Doctors have issued a warning to sushi lovers: Beware of a parasitic worm disease that has become much more common as the popularity of the trendy food has increased.
Doctors from the University of California and Food and Drug Administration said at least 50 cases of the disease anisakiasis have been reported in the United States, with a majority of the cases occurring since 1980."This is probably only the tip of the iceberg, because the infection is difficult to diagnose," said Dr. James H. McKerrow, a pathologist at the University of California in San Francisco.
In a letter in The New England Journal of Medicine, McKerrow and two colleagues warned physicians to be on the lookout for the often-misdiagnosed disease and urged sushi lovers to be careful what they eat.
"Much of this increase can be attributed to changes in our dietary habits, for example the introduction of raw-fish dishes such as sushi and sashimi and the current trend of cooking seafood for shorter periods."
The doctors speculated the increased incidence of the disease also may be due to a rise in the population of dolphins, sea lions, seals and other marine mammals since the Marine Mammal Protection Act of 1972. These mammals play a key role in the life cycle of the parasite, they said.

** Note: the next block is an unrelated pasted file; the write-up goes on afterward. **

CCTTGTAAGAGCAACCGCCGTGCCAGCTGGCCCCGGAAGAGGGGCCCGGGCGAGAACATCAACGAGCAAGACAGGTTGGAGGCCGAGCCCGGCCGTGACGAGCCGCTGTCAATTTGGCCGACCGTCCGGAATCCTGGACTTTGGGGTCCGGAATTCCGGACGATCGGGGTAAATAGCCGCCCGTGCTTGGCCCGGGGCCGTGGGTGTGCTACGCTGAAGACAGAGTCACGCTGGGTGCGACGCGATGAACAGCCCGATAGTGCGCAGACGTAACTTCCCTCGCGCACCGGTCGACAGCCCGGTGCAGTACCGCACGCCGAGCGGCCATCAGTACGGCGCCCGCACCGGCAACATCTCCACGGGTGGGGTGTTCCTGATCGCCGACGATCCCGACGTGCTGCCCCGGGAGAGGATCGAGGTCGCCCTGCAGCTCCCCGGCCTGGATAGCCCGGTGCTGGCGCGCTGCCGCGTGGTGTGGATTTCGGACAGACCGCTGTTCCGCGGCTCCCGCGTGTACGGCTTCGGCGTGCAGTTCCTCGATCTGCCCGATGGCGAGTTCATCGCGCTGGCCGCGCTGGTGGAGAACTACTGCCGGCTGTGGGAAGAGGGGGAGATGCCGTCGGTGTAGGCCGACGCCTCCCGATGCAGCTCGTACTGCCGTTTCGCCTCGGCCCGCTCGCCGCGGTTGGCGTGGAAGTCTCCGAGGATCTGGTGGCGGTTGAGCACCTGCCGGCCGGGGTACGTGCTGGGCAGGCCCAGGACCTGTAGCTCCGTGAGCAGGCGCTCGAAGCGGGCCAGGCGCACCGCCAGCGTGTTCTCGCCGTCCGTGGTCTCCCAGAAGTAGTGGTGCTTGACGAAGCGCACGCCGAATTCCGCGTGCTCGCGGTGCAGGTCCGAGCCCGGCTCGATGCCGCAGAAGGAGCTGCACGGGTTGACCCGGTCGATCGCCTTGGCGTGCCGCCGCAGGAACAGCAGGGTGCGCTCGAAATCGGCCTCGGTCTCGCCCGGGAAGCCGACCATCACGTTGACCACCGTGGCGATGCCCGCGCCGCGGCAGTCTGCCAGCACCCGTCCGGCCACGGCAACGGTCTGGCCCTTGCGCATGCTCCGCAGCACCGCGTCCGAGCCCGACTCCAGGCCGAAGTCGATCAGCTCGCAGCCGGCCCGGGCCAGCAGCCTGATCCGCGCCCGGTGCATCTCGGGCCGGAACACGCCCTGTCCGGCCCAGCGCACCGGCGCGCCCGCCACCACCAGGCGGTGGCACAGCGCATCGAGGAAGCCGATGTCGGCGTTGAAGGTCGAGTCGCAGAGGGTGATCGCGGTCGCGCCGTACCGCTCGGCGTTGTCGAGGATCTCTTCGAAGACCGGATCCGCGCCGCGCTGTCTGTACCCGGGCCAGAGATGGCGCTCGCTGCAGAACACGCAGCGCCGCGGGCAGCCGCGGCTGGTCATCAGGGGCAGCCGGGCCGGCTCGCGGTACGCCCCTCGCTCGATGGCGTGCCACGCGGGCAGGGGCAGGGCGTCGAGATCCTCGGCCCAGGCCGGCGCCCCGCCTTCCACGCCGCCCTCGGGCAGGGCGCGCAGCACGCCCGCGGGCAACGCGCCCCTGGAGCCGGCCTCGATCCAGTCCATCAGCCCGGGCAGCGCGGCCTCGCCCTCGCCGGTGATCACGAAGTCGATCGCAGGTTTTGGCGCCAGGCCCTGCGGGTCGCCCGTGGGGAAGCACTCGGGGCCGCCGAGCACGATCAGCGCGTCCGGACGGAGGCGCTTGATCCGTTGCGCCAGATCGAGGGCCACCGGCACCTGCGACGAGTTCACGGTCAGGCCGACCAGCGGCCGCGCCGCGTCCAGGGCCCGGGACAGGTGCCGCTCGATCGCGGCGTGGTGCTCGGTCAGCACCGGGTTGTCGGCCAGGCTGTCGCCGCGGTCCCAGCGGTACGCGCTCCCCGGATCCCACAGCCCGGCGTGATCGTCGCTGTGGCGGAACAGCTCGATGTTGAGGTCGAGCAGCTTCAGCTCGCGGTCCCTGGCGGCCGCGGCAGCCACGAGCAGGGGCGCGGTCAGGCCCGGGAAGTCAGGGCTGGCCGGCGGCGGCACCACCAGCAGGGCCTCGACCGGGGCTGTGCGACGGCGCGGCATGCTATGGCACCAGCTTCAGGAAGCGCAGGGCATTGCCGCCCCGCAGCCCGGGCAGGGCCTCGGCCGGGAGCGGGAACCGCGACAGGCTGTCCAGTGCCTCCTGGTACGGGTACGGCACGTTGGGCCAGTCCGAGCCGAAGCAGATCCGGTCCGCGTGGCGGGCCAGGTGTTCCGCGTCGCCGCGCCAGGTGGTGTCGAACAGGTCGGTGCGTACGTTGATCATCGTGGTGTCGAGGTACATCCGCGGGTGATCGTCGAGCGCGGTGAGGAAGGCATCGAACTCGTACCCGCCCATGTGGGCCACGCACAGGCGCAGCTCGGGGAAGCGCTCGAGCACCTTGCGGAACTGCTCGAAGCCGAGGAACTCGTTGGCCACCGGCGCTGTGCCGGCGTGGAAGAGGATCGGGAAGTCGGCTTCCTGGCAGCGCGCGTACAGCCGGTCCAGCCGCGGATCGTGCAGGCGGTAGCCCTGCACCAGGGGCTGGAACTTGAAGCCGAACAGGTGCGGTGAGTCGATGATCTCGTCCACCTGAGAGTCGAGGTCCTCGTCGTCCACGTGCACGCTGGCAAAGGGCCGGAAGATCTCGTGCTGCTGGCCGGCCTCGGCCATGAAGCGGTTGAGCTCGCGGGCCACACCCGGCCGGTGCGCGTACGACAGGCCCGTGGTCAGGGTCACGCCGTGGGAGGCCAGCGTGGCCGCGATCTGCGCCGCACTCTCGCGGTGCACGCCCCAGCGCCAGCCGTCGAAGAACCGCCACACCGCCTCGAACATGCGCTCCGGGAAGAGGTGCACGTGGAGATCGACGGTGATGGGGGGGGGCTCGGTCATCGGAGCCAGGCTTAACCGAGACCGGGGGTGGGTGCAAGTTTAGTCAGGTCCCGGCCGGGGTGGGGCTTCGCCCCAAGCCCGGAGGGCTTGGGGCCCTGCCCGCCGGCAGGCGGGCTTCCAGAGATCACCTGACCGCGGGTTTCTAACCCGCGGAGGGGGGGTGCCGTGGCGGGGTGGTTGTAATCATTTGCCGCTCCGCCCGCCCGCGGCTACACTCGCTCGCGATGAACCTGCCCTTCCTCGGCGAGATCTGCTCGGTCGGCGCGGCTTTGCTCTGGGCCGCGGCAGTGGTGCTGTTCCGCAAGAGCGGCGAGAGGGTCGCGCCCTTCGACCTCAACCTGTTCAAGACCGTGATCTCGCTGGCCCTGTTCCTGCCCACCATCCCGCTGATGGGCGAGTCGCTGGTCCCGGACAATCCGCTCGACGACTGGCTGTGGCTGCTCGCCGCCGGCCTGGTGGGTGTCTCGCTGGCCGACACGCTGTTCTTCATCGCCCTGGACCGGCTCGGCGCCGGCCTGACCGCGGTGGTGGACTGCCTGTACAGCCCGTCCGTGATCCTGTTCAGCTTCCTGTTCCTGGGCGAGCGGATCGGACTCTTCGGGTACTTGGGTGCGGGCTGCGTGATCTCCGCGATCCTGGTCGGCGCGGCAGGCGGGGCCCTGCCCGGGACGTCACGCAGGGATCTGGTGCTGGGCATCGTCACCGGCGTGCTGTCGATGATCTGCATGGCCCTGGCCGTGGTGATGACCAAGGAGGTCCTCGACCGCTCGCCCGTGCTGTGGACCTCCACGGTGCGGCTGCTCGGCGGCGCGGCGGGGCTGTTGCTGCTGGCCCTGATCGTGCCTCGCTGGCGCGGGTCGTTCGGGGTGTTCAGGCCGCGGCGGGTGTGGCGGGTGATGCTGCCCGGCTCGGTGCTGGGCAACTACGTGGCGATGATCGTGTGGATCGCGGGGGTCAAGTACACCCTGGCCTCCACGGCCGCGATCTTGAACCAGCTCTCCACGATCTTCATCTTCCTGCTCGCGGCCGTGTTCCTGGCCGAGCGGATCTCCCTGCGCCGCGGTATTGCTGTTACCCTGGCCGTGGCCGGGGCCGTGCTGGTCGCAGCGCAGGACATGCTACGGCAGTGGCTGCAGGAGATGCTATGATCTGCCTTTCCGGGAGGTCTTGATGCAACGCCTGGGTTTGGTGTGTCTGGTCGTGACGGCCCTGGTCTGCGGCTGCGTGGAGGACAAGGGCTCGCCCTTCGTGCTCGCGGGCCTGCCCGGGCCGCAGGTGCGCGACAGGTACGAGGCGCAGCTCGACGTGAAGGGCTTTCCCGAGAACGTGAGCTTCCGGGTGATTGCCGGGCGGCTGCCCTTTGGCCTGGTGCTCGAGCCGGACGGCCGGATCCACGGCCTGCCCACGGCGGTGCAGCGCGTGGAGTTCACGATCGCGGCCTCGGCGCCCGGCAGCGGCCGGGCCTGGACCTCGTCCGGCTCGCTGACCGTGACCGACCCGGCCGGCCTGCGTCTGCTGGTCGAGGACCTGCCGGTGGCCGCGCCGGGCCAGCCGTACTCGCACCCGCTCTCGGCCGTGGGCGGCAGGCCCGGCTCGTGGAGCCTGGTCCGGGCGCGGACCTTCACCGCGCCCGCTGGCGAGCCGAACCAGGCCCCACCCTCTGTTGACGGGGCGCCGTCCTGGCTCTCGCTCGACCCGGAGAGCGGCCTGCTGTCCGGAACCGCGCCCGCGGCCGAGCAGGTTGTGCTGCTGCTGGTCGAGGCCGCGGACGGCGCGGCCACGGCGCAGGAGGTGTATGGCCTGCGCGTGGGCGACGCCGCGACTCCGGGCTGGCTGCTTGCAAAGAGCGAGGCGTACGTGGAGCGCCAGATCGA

The disease is caused by tiny worms known as a anisakis simplex and pseudoterranova decipiens. These worms initially infest small shrimplike ocean crustaceans known as krill, which are eaten by many ocean creatures, including squid and some fish, which are then consumed by larger fish that serve as food for marine mammals.
In many cases, a human who unknowingly consumes the worm by eating raw or undercooked fish infected with the worm will not develop any serious complications, though the experience can be unnerving.
In more serious cases, the worms penetrate the stomach or intestine, causing abdominal pain, fever, nausea, vomiting or diarrhea, symptoms often confused with appendicitis, the doctors said.
The worms, which are white, average about one-half inch long and about a tenth of an inch in diameter, McKerrow said. "They look like little white wiggling threads."